Wednesday, 24 November 2010

Tip of the Day: Protecting book titles part II

If you can register a book title as a trade mark, you've put yourself in a very strong position. Copyright in the book will expire 70 years after the death of the author, whereas a trade mark can keep going for ever. However, a trade mark's life can be cut short if it stops being distinctive: the Registry's own examination guide explains that the name of Sherlock Holmes has been used over the years by too many traders for it still to function as a trade mark. It distinguishes Spiderman, which is not only the name of a fictional character but is also capable of identifying the goods of one trader. So, as with other trade marks, it's important to take care of book titles that you might wish to protect this way.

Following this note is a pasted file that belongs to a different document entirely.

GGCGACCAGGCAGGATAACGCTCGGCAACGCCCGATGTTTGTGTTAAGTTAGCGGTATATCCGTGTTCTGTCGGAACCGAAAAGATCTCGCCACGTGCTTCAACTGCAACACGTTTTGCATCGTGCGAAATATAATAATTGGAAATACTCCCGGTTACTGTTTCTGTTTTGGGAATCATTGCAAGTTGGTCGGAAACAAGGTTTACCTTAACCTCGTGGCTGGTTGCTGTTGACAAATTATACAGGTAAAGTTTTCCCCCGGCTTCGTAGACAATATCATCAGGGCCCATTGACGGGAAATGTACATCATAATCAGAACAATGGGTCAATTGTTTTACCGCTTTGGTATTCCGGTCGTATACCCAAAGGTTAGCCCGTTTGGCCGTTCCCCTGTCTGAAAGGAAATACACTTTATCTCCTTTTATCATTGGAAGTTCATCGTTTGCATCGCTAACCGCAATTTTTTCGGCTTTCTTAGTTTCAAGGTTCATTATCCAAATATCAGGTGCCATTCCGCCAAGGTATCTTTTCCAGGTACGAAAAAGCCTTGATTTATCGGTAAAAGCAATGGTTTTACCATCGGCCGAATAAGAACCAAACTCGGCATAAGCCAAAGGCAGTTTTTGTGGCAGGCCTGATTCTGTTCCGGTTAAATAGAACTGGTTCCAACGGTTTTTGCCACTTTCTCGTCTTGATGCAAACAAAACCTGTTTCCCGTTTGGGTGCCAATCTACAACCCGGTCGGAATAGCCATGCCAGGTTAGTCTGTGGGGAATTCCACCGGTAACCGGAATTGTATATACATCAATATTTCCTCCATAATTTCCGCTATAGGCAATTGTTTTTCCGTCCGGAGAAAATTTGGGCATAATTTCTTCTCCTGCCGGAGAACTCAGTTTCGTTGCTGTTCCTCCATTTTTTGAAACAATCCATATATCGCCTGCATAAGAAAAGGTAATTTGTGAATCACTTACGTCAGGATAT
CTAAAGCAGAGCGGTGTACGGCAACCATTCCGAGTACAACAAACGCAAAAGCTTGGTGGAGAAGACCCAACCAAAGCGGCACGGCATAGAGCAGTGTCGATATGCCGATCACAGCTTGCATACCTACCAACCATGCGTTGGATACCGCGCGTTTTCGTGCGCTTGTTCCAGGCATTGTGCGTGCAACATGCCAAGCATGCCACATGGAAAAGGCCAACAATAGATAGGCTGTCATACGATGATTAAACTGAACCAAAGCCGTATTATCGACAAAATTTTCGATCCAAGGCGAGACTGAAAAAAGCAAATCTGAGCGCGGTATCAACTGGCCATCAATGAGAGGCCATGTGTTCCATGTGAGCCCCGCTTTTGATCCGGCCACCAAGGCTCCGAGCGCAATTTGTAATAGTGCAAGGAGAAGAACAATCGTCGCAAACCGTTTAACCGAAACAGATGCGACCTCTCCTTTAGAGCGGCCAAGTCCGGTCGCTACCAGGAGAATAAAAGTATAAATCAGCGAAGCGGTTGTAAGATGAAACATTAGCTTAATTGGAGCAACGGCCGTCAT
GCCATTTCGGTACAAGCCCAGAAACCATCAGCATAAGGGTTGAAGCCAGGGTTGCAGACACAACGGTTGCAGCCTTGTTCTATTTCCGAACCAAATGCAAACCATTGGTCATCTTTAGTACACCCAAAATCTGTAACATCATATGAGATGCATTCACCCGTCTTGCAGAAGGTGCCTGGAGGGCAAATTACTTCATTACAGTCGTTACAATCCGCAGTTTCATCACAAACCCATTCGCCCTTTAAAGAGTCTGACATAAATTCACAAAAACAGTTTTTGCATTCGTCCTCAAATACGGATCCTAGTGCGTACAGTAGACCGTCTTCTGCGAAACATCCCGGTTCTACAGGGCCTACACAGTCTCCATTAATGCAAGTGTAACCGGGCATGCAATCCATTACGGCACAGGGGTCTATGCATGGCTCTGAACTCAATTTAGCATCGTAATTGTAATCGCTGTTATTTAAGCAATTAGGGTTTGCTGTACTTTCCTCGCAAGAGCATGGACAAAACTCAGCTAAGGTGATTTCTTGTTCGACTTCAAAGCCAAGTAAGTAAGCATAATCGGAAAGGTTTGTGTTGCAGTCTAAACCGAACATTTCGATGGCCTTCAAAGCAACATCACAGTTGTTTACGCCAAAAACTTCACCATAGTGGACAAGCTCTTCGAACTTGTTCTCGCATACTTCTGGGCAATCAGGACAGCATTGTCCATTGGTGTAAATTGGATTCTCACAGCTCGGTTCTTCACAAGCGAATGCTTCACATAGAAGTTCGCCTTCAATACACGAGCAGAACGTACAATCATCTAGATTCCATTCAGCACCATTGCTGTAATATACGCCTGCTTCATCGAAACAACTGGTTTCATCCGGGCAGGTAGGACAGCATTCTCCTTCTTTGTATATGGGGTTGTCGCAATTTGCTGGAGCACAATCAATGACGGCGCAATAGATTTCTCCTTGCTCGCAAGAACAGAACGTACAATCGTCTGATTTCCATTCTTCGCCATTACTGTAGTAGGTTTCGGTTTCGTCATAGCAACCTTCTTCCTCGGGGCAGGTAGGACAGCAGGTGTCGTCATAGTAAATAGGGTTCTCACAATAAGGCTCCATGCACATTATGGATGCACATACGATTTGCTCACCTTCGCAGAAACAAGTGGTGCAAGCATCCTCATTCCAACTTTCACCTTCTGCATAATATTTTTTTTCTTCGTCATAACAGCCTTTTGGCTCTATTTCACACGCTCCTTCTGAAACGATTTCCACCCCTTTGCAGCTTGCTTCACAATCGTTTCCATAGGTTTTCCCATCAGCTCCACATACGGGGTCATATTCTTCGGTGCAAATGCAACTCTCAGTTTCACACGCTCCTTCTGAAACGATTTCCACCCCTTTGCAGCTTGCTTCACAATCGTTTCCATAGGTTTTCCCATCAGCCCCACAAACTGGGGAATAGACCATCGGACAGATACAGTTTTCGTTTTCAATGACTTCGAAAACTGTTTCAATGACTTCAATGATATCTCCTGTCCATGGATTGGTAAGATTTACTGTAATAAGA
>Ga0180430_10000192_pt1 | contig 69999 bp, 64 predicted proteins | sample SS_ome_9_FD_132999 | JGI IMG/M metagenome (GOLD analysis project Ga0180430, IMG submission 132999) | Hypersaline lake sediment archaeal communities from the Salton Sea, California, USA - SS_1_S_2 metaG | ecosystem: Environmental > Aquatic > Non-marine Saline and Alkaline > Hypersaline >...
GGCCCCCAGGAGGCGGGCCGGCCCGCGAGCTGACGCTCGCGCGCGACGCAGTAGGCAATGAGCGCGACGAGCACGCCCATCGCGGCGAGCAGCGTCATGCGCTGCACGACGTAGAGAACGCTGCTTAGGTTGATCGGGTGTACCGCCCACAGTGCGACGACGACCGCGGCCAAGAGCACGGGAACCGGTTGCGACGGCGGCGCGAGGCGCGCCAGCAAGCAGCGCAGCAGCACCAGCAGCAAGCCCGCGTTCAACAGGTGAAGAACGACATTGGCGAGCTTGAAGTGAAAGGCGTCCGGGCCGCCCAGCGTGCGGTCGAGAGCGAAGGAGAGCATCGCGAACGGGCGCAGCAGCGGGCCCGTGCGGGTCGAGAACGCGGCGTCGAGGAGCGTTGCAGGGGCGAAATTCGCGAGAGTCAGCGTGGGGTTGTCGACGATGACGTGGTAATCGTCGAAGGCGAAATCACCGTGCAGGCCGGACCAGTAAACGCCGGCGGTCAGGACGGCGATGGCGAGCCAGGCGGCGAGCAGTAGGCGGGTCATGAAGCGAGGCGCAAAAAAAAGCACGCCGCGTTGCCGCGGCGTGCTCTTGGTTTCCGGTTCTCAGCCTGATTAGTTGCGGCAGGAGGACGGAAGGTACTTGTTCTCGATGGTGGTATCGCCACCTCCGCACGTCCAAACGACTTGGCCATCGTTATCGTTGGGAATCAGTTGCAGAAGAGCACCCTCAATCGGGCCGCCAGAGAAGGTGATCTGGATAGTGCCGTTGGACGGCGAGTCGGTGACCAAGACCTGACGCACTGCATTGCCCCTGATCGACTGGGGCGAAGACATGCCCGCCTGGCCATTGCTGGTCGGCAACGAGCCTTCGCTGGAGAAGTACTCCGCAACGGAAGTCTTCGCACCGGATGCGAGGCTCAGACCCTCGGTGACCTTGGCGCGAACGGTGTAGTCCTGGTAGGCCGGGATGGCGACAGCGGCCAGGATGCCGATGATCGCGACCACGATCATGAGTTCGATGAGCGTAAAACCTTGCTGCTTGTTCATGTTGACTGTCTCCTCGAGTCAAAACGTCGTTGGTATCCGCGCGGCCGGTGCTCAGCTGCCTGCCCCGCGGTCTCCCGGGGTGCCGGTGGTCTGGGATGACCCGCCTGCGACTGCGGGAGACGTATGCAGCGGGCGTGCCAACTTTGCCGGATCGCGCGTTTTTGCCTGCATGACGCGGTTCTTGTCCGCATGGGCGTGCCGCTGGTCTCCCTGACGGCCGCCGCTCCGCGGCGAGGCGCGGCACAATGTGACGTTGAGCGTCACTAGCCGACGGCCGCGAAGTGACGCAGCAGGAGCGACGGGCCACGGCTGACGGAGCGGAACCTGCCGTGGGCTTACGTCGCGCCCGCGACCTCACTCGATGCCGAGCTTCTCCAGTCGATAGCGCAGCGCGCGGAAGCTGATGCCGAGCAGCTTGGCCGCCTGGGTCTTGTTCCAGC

And other people might well have registered literary trade marks for their own purposes. "Ulysses" is registered in class 16 (the appropriate class for books) - but not by the Joyce estate: it's the trade mark of H-D Michigan, Inc., who also sell motorcycles and related goods. They own many more trade marks too, mostly showing the full name by which they are better known, Harley-Davidson. Should it ever come to it, the Joyce estate would have rights to carry on using the name for books, although whether that use would be considered trade mark use is a moot point. That does show the importance of checking for other people's registered trade marks before you choose a title for your book, though.

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